Just a gentle reminder that God would like to see His children in His house of worship on every Sunday of the year. God, knowing everything, knows that many families are busy on Sunday mornings during the summer months doing things of great importance to them. God gave us free will, so, therefore, God does not force us to do anything. When we are troubled and turn to God for help or guidance Our Maker always makes time for us, yet so often we can’t seem to take an hour out of our Sunday morning schedules to give thanks to Him who always makes time for us. Please try to attend Mass as often during the summer.
Christian Prayer In Hard Times and Good Times
Father, I pray for all those in need,
For all of my friends and my family.
I pray for your strength to see us all through,
When life is the hardest and when times are good.
Father, when life seems to throw us a curve,
When we are unsettled, upset and unnerved.
I pray for your wisdom to carry us through,
When life is the hardest and when times are good.
Father, there is never a good time for sorrow,
Or the pain of uncertainty that comes with tomorrow.
I pray for your goodness to see us all through,
When life is the hardest and when times are good.
Father, you promised in your Holy Word
To never forsake us—of this we’re assured.
I pray for our Savior to carry us through,
When life is the hardest and when times are good.
Father, I thank you for hearing my prayer,
I thank you for Jesus who showed us he cared.
I pray your Spirit to see us all through,
When life is the hardest and when times are good.
It’s the hardest thing to give away
And the last thing on your mind today
It always goes to those who don’t deserve
It’s the opposite of how you feel
When the pain they caused is just too real
Takes everything you have to say the word
It’s always angers own worst enemy
Even when the jury and the judge
Say you’ve got a right to hold a grudge
It’s the whisper in your ear saying, “set it free”
Lord, show me how to love the unlovable
Teach me how to reach the unreachable
Help me now to do the impossible
It can clear the bitterness away
It can even set a prisoner free
There is no end to what its power can do
So, let it go and be amazed
By what you see through eyes of Grace
The prisoner that it really frees is you
August 15 – The Assumption of the Virgin Mary
Our parents most certainly taught us not to point. This, of course, is a lesson in politeness and common courtesy. Unfortunately, this lesson sometimes gets in our way of our Christian duty. During the month of August, we reflect on the role of the Blessed Virgin Mary. She was the first to point to Jesus, when she held him out before the shepherds and the Magi. Later she pointed to him at Cana in Galilee saying, “Do whatever he tells you.”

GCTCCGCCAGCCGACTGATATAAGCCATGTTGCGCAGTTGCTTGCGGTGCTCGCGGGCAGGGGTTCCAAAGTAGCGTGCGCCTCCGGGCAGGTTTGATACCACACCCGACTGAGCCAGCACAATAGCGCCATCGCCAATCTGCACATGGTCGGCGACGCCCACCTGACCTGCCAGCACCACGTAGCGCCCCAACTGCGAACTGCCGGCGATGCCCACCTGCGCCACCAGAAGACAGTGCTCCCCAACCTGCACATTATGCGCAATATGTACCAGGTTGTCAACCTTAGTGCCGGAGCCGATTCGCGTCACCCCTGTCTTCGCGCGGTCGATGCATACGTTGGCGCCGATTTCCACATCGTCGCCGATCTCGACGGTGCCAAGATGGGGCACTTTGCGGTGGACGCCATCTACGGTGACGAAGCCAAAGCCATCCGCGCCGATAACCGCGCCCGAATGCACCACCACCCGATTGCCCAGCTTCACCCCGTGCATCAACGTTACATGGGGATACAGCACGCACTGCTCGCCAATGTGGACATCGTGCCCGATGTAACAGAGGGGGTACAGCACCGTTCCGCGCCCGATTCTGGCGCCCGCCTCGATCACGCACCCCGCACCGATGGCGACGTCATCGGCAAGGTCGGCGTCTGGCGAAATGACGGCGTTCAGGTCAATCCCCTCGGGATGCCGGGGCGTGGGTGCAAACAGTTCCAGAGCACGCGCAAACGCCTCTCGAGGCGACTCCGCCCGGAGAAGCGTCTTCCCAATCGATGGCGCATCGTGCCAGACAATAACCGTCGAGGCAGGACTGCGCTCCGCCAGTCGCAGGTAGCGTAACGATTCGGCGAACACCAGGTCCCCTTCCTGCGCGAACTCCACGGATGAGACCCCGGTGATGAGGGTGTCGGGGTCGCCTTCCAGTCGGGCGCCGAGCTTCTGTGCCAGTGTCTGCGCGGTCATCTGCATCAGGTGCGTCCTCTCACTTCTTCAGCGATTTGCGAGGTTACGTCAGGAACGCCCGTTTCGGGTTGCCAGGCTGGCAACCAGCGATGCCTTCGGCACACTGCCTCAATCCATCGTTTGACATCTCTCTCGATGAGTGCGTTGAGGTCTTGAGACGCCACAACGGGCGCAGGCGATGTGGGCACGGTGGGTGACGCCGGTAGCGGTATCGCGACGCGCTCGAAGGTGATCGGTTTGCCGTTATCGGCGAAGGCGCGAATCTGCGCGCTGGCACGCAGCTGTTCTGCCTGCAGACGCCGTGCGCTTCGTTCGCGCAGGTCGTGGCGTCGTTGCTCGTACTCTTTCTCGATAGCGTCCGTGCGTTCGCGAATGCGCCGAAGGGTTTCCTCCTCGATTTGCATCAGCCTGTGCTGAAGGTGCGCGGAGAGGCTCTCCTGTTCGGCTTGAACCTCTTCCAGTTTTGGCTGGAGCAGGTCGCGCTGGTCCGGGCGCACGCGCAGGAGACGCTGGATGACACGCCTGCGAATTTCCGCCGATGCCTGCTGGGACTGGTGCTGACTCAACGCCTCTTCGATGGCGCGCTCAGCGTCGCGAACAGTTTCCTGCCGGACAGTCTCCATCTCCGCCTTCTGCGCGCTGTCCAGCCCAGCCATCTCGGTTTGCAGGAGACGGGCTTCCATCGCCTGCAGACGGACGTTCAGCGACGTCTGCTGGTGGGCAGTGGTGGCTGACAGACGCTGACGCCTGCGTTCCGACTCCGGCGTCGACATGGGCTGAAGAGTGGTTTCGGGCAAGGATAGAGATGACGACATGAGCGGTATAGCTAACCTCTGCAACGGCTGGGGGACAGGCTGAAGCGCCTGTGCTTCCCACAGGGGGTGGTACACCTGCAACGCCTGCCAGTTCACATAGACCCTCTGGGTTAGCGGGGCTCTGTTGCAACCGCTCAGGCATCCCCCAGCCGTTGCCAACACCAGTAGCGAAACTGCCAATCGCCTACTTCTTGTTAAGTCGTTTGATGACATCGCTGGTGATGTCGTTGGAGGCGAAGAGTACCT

We cannot imagine the Blessed Virgin as being impolite or lacking in common courtesy, yet she spoke boldly in telling the servants to do as he tells you. We can think of St. John the Baptist as being bold and unafraid. Both Mary and John are on the same page when it comes to Jesus – point to him, Demand that the people Follow him, demand what the people do whatever he says. Pointing people to Jesus is contagious. John pointed and his followers went to follow Jesus. They then went and pointed others to Jesus: Family members, friends, and people they didn’t even know. Some of these people follow Jesus and point at others to Jesus. Pointing became exponential.
When it comes to Jesus and his Holy Church, it is time to recapture the fun of pointing. It is time to be bold. Of course, always point in love – Because when we point to Jesus and His Church that is what we are offering – The incredible gift of God’s love called Grace.
We use this month to point family member, friends, and those we do not know to Jesus. Will all follow, we will all do what he says?
Certainly not, but unless the gift is offered, pointed to, they may never know it exits. Give them the chance and point now.